ICRA | Services | Rating Methodology | Rating Process | Rating Scale

The Investment Information and Credit Rating Agency of India Limited (ICRA)

The Investment Information and Credit Rating Agency of India Limited was registered in 1994. It was sponsored by the IFCI and a number of other financial institutions. The ICRA has its headquarters in Delhi.

ICRA - Services, Rating Methodology, Rating Process, Rating Scale

ICRA – Services, Rating Methodology, Rating Process, Rating Scale

ICRA is an independent company limited by shares with an authorized share capital of Rs.10 crores against which Rs.5 crores is paid up.

Services of ICRA

ICRA was established to provide the following service—

1. Providing information and guidance to institutional and individual investors and creditors;

2. to enhance the ability of borrower to gain access to money and capital markets for tapping a large volume of resources from a wide range of investing public;

3. to assist the regulators in promoting transparency in the financial markets;

4. to help intermediaries with a tool to improve efficiency in the fund raising process.

Rating Methodology of ICRA

All relevant factors that have a bearing on the future cash generation of the issuers are considered in the rating methodology of ICRA. The following are the key areas considered in its rating analysis.

1. Business risk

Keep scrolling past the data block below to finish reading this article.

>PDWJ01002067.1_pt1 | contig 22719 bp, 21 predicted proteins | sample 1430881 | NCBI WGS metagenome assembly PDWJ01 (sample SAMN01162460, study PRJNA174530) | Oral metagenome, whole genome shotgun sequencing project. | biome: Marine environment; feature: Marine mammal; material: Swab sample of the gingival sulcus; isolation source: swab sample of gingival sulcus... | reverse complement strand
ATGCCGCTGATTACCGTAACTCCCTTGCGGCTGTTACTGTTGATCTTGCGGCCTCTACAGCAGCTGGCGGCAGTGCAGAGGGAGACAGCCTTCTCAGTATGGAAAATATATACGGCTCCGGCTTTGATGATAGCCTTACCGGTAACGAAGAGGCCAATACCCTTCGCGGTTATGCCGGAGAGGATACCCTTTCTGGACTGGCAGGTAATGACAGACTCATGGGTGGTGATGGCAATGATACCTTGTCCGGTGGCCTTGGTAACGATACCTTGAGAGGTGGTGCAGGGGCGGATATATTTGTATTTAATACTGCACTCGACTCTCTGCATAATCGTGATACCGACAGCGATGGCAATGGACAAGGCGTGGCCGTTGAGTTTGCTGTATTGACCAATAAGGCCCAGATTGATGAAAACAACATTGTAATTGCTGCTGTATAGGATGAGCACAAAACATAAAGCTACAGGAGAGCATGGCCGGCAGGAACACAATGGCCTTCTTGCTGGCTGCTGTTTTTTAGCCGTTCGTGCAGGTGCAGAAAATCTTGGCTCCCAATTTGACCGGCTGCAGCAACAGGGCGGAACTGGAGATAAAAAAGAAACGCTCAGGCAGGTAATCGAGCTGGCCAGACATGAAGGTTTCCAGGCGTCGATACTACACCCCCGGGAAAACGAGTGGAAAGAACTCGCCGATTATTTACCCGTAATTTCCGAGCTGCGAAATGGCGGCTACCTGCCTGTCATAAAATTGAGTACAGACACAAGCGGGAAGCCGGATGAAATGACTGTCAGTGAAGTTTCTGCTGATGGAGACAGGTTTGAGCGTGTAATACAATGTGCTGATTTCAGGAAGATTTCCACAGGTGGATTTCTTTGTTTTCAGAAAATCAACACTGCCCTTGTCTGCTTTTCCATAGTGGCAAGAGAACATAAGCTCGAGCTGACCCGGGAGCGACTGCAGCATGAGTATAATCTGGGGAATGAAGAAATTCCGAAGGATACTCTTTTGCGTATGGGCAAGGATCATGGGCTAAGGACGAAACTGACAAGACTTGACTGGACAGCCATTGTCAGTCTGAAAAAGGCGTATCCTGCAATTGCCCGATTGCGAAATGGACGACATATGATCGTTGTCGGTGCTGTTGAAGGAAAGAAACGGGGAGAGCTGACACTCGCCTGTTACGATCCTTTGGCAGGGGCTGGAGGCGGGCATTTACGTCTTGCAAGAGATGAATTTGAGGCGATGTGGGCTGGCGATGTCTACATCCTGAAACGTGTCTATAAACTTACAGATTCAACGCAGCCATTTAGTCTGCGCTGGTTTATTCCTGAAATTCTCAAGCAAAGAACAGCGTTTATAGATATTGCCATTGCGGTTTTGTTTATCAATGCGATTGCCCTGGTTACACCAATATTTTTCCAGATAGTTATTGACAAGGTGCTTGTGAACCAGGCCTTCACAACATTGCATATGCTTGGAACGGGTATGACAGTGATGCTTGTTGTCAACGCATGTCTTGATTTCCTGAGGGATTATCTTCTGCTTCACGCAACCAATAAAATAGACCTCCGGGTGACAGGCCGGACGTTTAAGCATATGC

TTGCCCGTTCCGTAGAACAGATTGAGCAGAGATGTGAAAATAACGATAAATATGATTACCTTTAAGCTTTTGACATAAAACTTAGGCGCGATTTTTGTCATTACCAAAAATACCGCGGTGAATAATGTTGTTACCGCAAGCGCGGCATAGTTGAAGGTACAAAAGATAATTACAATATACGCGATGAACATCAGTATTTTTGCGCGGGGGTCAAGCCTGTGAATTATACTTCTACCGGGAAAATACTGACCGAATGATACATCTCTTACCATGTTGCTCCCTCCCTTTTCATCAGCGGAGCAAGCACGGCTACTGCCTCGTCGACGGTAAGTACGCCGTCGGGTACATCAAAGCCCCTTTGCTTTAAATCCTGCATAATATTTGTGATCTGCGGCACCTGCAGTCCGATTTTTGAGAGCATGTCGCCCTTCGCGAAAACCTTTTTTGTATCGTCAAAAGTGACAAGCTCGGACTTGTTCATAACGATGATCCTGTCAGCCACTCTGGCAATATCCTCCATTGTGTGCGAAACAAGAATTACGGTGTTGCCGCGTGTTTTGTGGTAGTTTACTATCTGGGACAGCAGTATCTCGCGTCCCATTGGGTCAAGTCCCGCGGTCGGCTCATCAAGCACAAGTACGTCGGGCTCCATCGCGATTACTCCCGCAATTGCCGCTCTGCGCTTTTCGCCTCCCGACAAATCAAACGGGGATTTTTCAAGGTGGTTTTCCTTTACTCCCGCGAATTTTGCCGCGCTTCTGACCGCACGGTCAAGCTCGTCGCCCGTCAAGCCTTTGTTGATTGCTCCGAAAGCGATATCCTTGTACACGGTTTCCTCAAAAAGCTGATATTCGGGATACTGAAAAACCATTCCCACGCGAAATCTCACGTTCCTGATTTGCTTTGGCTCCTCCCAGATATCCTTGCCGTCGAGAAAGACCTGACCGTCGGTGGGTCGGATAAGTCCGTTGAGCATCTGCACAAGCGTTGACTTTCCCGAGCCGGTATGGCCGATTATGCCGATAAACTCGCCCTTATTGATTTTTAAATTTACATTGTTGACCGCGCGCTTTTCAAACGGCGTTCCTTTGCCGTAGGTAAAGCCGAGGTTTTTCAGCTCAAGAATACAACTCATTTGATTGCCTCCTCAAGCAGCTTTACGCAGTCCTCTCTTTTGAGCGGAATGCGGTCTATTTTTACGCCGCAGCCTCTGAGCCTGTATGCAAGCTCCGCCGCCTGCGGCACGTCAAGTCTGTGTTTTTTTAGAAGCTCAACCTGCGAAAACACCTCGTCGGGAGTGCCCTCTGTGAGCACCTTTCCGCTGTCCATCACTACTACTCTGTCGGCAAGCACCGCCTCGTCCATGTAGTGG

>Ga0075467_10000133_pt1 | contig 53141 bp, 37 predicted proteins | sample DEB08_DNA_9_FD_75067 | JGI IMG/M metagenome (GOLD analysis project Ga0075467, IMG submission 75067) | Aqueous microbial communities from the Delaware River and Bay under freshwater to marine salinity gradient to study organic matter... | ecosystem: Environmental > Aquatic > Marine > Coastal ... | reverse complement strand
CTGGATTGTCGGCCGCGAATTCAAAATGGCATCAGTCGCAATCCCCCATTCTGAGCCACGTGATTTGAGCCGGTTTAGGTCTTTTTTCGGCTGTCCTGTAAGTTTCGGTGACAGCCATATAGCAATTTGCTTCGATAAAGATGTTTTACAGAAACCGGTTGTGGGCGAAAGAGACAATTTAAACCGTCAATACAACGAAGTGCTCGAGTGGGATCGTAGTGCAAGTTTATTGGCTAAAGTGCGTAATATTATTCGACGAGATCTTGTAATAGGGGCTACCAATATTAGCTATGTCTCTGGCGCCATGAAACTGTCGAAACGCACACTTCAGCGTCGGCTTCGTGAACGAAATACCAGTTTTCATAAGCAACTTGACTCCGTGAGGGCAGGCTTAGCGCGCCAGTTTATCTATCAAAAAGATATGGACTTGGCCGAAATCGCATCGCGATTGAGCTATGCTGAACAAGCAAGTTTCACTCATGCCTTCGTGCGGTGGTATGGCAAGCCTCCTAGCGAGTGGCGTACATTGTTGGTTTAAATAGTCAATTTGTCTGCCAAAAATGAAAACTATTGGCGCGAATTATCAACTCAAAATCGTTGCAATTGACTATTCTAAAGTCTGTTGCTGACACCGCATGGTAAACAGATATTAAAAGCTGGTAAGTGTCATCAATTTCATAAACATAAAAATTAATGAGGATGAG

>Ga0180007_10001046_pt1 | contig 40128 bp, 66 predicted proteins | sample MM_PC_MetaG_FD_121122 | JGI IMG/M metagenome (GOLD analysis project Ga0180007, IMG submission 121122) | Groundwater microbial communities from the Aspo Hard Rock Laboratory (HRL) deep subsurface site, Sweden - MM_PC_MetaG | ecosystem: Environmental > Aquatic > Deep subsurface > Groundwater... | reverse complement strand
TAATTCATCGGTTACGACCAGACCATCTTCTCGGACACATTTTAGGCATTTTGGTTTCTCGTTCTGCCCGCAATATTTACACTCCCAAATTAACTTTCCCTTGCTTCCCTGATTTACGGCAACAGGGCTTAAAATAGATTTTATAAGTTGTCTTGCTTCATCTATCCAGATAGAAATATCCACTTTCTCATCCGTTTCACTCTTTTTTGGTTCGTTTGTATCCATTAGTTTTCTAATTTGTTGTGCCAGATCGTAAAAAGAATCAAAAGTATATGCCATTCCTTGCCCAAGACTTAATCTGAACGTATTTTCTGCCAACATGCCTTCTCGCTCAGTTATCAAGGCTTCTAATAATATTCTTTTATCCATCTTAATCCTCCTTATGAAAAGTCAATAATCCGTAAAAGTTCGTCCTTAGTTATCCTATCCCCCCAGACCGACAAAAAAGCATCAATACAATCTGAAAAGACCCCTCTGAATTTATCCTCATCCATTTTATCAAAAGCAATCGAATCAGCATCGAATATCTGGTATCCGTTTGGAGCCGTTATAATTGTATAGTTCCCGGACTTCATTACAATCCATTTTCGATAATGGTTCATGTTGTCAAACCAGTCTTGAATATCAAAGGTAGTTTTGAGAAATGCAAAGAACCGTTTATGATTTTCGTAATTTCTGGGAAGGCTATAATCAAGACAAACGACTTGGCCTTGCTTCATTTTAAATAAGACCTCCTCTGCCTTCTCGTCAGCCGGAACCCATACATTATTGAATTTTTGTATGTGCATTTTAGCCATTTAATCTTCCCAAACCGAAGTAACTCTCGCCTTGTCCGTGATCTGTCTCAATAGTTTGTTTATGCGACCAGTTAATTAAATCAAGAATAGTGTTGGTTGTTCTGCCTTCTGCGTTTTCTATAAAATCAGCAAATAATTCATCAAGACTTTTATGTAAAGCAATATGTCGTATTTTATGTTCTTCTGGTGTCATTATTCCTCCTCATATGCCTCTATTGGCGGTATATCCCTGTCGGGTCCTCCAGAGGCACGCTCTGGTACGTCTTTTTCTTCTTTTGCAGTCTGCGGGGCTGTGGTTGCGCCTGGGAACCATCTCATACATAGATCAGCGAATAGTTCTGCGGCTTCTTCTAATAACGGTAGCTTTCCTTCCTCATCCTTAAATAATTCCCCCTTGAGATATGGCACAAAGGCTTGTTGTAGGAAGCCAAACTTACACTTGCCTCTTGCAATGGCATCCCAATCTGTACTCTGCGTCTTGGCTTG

The rating analysis considers business risks which include— Industry characteristics, performance and outlook, operating position. (capacity, market share, distribution system, marketing networks etc.), technological aspects, business cycles, size and capital intensity.

2. Financial risk

The financial risks considered in the rating analysis include— Financial management (capital structure, liquidity position, financial flexibility and cash flow adequacy, profitability, leverage, interest coverage), projection of cash flow and claims thereon, accounting policies and practices with regard to depreciation, income recognition, inventory valuation, off balance sheet liabilities and claims, amortization of intangible assets, foreign currency transactions etc.

3. Management

The management of the issuer company is assessed in terms of background and history of issuer, corporate strategy and philosophy, organizational structure, quality of management, personnel policies including succession planning.

4. Environment analysis

Under environment analysis the following factors are considered — Regulatory environment, operating environment, prospects of the economy, areas of special importance to the company, pending litigation, tax status, etc.

Rating process of ICRA

The rating process of ICRA is as follows:

1. Request for rating

ICRA initiates the rating process on the basis of request made by the prospective issuer. The terms of rating assignment relate to some important issues such as — commitment of the credit rating agency to maintain confidentiality of the crucial information submitted by the issuer company, the right to the issuer to accept or not to accept the rating, issuer furnishing the information as required by the credit rating agency for rating.

2. Rating experts

Rating is conducted by a team which is comprised of two members. The members will have expert knowledge in evaluating the business of the issuer.

3. Information needs

The issuers are required to provide a list of information and a broad framework for discussion. As rating process involves a detailed analysis of the financial competence and operating efficiency of the issuer company, various factors are required to be furnished by the issuer.